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Re: [PATCH] Remove implicit split to @_

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From:
Chas. Owens
Date:
July 10, 2009 09:19
Subject:
Re: [PATCH] Remove implicit split to @_
Message ID:
58ce48dc0907100918h218fa8b1lb77209b01dc40545@mail.gmail.com
On Fri, Jul 10, 2009 at 12:04, Abigail<abigail@abigail.be> wrote:
> On Fri, Jul 10, 2009 at 11:55:16AM -0400, Chas. Owens wrote:
>> On Fri, Jul 10, 2009 at 10:39, Peter Scott<Peter@psdt.com> wrote:
>> > On Thu, 09 Jul 2009 21:28:14 -0700, Chip Salzenberg wrote:
>> >
>> >> This is an amusing discussion.
>> >>
>> >> The only problem that I observe with scalar split writing to @_
>> >> implicitly is that it's an easy thing to do by accident and is almost
>> >> never useful. Therefore, removing it seems a public service.
>> >>
>> >> I favor simply making it a compile-time error to use split in scalar
>> >> context.  No problem with silently changing semantics and no more
>> >> surprising behavior.  Everybody's happy.  (right?)
>> >
>> > I don't get it.  The docs say that scalar split returns the number of
>> > elements.  That's useful and convenient, and more intuitive than some of
>> > the alternative gyrations that have been suggested.  No one cares about it
>> > shoving the contents in @_ or wants that to continue, especially since it
>> > results in a warning.  So why can't we make it return the number of
>> > elements without either populating @_ or generating a warning?
>> >
>> > --
>> > Peter Scott
>> >
>>
>> The question is when do you want to know how many items a string can
>> be split into without actually splitting the line?  If you are going
>> to split the line, then you can ask the array how many elements it
>> has.  I really don't see how scalar split (without splitting into @_
>> or some other variable) is useful.  Why not have it split into @F?  @F
>> is already used with -a, and is documented in perlvar, so it shouldn't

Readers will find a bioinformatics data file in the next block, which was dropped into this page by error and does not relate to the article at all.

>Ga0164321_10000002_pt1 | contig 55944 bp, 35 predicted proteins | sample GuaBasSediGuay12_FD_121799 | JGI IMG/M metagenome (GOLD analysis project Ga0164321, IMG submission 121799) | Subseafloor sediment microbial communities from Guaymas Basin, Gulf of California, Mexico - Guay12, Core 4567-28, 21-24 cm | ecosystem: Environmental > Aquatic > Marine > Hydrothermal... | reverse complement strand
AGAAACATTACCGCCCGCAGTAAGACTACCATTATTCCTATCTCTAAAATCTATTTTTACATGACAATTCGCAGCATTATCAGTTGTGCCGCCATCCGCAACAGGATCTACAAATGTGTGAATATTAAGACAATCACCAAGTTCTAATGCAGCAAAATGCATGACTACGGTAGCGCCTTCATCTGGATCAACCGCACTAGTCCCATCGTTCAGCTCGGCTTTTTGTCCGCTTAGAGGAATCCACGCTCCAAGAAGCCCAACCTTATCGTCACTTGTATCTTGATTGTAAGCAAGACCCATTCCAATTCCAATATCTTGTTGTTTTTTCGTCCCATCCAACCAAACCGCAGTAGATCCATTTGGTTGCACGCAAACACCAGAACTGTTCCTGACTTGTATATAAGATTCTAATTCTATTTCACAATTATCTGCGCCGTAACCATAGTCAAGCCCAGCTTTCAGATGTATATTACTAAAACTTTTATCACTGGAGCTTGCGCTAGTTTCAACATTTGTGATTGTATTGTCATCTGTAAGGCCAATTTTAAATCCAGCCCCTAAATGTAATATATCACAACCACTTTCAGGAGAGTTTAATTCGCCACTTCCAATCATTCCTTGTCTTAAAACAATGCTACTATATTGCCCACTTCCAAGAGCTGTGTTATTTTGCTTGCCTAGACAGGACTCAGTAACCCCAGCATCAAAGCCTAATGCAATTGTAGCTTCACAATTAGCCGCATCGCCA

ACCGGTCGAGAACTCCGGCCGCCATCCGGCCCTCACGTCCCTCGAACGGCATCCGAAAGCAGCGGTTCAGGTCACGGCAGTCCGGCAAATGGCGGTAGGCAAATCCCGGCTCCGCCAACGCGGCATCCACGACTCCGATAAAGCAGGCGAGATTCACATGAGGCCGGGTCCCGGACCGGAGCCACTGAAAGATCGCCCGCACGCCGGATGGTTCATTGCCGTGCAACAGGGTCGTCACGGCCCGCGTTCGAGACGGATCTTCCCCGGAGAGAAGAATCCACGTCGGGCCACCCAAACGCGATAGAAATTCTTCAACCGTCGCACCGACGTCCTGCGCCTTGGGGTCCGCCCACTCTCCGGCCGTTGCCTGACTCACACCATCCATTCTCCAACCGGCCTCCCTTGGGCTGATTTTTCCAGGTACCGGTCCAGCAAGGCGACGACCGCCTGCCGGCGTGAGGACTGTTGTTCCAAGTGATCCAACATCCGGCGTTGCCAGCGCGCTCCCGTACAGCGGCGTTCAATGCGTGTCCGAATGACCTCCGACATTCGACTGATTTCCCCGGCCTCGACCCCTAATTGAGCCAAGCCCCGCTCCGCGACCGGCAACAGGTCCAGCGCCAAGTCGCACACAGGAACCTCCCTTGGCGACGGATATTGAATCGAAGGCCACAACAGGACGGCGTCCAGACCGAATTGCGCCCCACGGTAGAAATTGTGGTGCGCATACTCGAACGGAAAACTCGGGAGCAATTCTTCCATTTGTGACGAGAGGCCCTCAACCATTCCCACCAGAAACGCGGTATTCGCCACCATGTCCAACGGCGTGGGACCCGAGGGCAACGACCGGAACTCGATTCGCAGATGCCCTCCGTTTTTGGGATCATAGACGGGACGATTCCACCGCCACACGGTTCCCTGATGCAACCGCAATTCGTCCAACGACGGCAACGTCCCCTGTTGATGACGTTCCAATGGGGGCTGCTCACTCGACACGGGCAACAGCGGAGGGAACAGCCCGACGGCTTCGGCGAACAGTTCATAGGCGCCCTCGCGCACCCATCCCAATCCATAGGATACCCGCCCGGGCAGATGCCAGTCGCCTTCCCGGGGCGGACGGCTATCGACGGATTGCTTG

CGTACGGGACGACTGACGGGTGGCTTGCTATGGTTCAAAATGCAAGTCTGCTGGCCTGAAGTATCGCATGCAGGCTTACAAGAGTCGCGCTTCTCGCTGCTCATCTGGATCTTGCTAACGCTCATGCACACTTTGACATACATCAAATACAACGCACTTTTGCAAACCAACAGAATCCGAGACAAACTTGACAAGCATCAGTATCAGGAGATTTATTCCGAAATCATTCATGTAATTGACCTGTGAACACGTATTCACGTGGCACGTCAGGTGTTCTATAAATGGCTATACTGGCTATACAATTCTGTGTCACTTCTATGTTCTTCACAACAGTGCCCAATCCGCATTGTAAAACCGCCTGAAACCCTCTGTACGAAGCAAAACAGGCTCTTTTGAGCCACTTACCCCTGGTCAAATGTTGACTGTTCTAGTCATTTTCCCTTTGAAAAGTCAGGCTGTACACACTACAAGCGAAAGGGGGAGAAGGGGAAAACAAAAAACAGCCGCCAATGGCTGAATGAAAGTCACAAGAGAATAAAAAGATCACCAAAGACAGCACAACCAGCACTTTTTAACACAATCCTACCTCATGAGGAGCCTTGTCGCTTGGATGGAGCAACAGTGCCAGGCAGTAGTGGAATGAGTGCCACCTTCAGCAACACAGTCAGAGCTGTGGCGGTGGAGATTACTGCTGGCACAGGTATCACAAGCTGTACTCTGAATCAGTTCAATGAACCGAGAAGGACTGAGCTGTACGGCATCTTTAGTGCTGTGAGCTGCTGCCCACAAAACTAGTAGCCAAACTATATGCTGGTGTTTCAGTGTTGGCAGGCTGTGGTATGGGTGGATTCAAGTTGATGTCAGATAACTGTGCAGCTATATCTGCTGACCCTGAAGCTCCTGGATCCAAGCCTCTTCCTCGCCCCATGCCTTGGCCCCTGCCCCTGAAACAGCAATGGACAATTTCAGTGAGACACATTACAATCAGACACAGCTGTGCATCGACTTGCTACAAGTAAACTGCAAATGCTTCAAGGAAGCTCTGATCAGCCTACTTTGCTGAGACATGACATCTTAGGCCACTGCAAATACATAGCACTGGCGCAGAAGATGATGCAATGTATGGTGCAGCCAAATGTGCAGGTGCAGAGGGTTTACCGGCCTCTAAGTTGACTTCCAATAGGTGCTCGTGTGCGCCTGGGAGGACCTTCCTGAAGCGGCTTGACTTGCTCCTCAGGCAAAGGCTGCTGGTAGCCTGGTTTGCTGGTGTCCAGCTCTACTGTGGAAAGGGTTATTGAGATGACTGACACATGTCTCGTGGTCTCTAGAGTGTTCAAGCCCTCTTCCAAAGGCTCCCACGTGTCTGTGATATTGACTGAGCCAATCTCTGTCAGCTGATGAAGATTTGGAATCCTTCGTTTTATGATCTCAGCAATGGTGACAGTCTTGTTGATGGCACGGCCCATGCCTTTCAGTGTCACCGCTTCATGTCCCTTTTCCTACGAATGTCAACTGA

>> be in use by anyone.
>
>
> Since @F is *only* populated by the little used, and generally unknown -a,
> I wouldn't count on it not being used.
>
> I do see a use for split in scalar context returning the number of
> chunck which would have resulted - and I'd probably would have used
> it in code were it not for the implicite population of @_.
>
> Personally, I don't see much benefit for implicite populating any array,
> whether it's @_, @F, @{^SPLIT}, or something else. I won't lose a night
> of sleep over it if that was gone.
>
> But I'm not a supporter of making split in scalar context an error.
> Either replace it with something 'better' (for instance, just a count),
> or leave it as is.
>
>
> Abigail
>

Just out of curiosity, what is that use?  I have a hard time imagining
how it would be useful to know how many items are in a string and not
having the items split out for me.  Perhaps this points to a need for
a List::Util::count_columns function?  Something like

package List::Util;

sub count_columns {
    my ($regex, $string, $max) = @_;
    my $count =()= /$regex/g;
    return max($count+1, $max);
}

-- 
Chas. Owens
wonkden.net
The most important skill a programmer can have is the ability to read.

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